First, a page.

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Massachusetts Liberal

Observations on politics, the media and life in Massachusetts and beyond from the left side of the road.

Friday, May 18, 2012

Job creation: Schilling style

From bloody sock to bouncing check. Curt Schilling should have quit while he was ahead.

Instead, the man who played a key role in the Red Sox 2004 World Series win today stands as the poster child of the arrogant conservative businessman who moans about big government intrusions, until he wants a taxpayer-financed handout for his business.

What makes Schilling's apostasy even worse was, when that business ran into trouble, he put his hand out yet again, then tried to stave off the end by offering a $1.1 million check to meet his loan payment that was as rubbery as the toe plate he stepped on at Fenway Park.

The man who was quick with words when he extolled New England about the small government virtues of George W. Bush, John McCain and Scott Brown was unsurprisingly mute when called to task for his own mess.

Schilling claims to have put $30 million of his own money into the venture, a claim that now should be taken with as much faith and credit as the rubber check he tried to pass. Even so, as the Globe's Brian McGrory notes, Schilling ought to have some cash to cover his debt, having earned $114 million over his career.

There's plenty of opprobrium to heap on the leaders of Rhode Island who fell for Schill's shell game.  You can argue they also cut him a break by returning the check before it actually bounced and would have left him with legal problems for passing a bad check, something I'm sure the state would not do for the average bad paper passer.

But in the end, it's all about Schilling, the pampered athlete who had millions playing a child's game, then sought to make millions more creating a different form of diversion for children and adults. Someone who had things handed to him on a silver platter because of an ability to accurately throw a ball, but who expected that special treatment continue.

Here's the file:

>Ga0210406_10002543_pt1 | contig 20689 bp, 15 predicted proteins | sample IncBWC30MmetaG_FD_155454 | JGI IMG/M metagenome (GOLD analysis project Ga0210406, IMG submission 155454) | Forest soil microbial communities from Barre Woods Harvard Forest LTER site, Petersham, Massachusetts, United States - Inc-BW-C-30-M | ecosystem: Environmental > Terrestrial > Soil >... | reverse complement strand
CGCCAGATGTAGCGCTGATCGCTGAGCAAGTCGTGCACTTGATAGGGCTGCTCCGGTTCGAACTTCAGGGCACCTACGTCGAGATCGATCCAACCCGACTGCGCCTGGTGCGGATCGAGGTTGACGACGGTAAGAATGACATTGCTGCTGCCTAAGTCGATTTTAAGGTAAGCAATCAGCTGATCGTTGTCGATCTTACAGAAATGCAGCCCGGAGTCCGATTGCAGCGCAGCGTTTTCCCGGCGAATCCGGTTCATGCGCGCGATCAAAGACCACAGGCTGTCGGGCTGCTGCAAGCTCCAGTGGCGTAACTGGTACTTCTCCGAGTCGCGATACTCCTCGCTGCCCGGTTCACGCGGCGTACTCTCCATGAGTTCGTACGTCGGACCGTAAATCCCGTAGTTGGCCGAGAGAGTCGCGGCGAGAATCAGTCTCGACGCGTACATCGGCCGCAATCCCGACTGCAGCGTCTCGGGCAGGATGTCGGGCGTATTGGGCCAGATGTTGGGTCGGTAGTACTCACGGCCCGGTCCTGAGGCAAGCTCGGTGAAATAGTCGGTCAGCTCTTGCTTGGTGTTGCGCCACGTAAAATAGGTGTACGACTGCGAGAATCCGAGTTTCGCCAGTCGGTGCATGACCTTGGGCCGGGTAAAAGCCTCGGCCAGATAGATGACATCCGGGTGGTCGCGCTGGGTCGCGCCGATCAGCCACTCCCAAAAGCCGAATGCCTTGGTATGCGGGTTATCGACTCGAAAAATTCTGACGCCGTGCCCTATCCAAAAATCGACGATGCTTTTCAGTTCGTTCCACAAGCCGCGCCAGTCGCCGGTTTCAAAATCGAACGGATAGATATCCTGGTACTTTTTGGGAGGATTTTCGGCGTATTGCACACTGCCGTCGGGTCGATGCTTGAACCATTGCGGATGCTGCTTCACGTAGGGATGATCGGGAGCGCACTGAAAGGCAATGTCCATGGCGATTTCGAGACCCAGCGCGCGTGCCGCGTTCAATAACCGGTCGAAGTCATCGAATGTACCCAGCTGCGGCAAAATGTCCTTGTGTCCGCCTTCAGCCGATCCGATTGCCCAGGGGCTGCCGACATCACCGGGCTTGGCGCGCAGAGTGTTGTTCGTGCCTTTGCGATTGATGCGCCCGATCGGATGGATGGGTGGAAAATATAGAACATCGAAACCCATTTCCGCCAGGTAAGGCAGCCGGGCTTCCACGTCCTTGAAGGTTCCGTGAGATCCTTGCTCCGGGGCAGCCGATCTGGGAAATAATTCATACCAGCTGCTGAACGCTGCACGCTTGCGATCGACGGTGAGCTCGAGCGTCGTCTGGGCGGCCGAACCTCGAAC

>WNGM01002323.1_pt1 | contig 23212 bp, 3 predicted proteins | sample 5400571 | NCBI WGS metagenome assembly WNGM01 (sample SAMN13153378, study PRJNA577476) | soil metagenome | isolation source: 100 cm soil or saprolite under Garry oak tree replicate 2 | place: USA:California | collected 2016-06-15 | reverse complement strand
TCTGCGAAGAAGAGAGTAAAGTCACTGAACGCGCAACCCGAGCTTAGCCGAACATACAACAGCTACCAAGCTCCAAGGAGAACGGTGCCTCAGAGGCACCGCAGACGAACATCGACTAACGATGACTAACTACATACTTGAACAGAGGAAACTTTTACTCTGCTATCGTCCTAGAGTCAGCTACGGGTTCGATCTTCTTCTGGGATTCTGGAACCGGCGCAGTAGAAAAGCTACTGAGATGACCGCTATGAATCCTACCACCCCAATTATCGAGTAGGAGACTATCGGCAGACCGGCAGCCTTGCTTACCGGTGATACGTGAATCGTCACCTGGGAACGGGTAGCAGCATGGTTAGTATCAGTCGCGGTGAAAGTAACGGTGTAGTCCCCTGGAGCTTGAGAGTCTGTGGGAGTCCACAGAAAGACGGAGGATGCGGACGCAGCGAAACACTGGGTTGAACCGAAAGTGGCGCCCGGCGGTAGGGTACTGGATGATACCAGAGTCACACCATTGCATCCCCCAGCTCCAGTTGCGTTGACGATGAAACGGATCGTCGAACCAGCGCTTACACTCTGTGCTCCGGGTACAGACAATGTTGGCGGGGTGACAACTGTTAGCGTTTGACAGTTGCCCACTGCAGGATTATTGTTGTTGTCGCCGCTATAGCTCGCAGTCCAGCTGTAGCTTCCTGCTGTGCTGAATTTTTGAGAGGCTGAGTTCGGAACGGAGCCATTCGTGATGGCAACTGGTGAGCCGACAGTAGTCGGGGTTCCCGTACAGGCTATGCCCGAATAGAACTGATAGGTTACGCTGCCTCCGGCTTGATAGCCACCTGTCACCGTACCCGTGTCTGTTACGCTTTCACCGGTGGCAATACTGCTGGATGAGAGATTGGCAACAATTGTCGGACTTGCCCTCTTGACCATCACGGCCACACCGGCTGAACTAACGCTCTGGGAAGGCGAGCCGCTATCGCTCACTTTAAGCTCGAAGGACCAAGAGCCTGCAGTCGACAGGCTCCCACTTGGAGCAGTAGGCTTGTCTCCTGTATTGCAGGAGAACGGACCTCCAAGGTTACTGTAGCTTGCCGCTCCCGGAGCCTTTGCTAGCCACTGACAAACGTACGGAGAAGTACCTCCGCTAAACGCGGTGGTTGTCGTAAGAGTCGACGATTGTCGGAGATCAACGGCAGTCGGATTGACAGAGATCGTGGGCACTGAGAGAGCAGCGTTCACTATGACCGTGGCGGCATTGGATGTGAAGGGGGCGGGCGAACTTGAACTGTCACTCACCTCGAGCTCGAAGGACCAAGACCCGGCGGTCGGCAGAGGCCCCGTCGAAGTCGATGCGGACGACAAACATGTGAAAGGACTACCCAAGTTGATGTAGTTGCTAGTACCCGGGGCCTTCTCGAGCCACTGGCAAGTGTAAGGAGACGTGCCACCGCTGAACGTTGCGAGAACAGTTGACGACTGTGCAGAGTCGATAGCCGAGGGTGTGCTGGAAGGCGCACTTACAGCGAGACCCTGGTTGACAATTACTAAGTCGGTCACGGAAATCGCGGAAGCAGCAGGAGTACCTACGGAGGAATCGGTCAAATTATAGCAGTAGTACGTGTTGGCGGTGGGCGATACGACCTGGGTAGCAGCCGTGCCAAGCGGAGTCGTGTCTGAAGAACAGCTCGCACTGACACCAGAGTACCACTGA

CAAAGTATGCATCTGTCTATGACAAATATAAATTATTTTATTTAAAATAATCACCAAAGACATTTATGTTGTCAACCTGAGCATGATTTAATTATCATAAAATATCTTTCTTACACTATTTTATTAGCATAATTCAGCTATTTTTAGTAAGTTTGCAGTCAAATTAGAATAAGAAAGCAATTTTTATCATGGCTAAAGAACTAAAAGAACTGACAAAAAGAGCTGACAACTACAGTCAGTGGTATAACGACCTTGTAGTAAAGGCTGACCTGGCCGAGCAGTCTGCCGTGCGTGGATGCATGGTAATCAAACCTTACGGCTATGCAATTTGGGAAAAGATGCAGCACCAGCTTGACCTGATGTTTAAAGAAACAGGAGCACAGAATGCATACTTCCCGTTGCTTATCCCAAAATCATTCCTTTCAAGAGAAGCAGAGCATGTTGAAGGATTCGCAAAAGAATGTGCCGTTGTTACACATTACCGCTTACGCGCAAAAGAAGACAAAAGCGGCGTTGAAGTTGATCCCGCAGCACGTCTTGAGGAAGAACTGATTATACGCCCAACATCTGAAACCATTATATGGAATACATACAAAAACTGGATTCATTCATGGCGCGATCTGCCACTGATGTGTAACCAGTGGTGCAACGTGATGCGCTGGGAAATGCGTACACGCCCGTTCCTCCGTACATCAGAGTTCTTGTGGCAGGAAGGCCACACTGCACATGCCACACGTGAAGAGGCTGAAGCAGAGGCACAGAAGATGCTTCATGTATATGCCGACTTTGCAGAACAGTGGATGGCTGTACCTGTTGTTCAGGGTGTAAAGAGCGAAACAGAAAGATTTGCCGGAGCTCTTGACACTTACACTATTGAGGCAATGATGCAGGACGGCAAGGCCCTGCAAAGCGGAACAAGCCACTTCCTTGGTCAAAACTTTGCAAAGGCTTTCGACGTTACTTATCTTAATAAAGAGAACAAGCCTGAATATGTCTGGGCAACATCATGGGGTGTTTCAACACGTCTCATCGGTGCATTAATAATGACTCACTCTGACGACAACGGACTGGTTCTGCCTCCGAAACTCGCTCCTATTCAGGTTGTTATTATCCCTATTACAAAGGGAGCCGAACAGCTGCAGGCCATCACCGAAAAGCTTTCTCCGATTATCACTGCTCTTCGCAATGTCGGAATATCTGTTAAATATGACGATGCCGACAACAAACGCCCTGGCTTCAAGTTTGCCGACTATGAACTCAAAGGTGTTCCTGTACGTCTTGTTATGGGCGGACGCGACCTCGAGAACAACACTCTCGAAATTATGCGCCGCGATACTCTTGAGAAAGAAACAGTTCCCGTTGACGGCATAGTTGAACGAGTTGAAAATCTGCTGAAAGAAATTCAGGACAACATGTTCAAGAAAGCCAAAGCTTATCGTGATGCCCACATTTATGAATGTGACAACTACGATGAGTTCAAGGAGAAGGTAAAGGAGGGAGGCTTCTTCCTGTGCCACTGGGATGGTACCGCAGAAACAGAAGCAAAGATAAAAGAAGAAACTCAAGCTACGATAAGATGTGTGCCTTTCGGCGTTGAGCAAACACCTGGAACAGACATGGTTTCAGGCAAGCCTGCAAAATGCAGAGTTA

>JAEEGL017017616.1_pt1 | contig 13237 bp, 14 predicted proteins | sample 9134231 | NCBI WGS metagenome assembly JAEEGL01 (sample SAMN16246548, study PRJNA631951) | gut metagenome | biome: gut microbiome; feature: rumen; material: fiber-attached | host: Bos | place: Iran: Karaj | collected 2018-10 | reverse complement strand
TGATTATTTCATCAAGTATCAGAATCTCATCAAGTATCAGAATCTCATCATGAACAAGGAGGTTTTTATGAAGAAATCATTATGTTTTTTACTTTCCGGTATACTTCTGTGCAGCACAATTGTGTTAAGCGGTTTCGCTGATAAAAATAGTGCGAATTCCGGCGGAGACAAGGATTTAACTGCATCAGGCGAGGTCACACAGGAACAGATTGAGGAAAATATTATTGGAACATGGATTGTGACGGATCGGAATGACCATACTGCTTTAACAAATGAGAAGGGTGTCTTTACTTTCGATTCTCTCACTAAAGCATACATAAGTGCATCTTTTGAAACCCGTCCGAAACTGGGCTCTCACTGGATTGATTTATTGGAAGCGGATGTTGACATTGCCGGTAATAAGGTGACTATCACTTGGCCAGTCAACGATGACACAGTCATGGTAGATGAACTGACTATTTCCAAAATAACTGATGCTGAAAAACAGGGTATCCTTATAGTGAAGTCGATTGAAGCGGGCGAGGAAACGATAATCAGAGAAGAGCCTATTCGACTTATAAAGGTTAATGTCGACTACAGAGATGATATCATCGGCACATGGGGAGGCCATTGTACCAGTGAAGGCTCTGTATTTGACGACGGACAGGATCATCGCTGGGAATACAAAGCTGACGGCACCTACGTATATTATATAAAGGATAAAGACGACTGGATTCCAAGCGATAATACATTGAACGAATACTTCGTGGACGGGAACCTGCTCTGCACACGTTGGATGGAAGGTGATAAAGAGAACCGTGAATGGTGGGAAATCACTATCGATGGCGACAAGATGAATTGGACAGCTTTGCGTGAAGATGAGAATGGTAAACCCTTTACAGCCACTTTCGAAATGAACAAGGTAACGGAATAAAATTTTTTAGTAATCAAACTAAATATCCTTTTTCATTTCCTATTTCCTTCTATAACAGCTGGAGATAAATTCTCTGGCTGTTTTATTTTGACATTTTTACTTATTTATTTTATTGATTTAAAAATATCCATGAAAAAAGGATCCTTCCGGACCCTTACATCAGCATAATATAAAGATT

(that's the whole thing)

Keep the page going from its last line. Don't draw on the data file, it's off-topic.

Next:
Schilling can now stand as the face of the "job creator" so revered by the Republicans. Except of course he jettisoned those jobs to save his own skin.

The silver lining? He's Rhode Island's problem, not ours.

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3 Comments:

Anonymous Anonymous said...

Maybe government will learn from these mistakes, Schilling, Evergreen Solar, Solyndra, but wait GM worked out right? So what is it, do you support government intervention or not?

May 18, 2012 11:37 AM  
Blogger Unknown said...

Anon, investment isn't plutocracy; they need to be separated.

Bailing out GM or even the banks to stop a 11% reduction (at the least) in GDP is not the same as voluntarily giving one man 70% of your economic fund because of his word. If you can't see the difference...

Imagine if $75 million was used to open a public engineering and computer science university in RI along the lines of CalTech, MIT, WPI? That's an investment worth talking about.

Rolling a dice on a exclusively on one player in a industry with a few big winners and a lot of losers is not. Something about a basket and eggs...

As for Green energy, there is a case to be made that renewable, green energy is a matter of national security and prosperity. Oil will not be around forever, and being beholden to foreign nationals for our domestic power needs is something even our military is realizing is a bad idea. It shouldn't even be a liberal/conservative debate... we need to find a way to secure energy independence for the future.

Making wise investments, broadly over the green energy industry is a long term investment in more than just short term monetary returns. And spreading the risk, so far, is what they're doing; unlike the former gov of RI and Mr. Shilling.

May 18, 2012 1:59 PM  
Anonymous Anonymous said...

Oh I can see the difference, but why did we bail out GM, why didn't we just start an electric car company with government money, no oil then? And then require every citizen to buy an electric car, plenty of business right? But in this state we'll create a gaming commisson and foster the use of slot machines so the elderly can go and lose their social security checks, and then put aside money to help them with their addiction which the state helped create.

May 20, 2012 5:45 PM  

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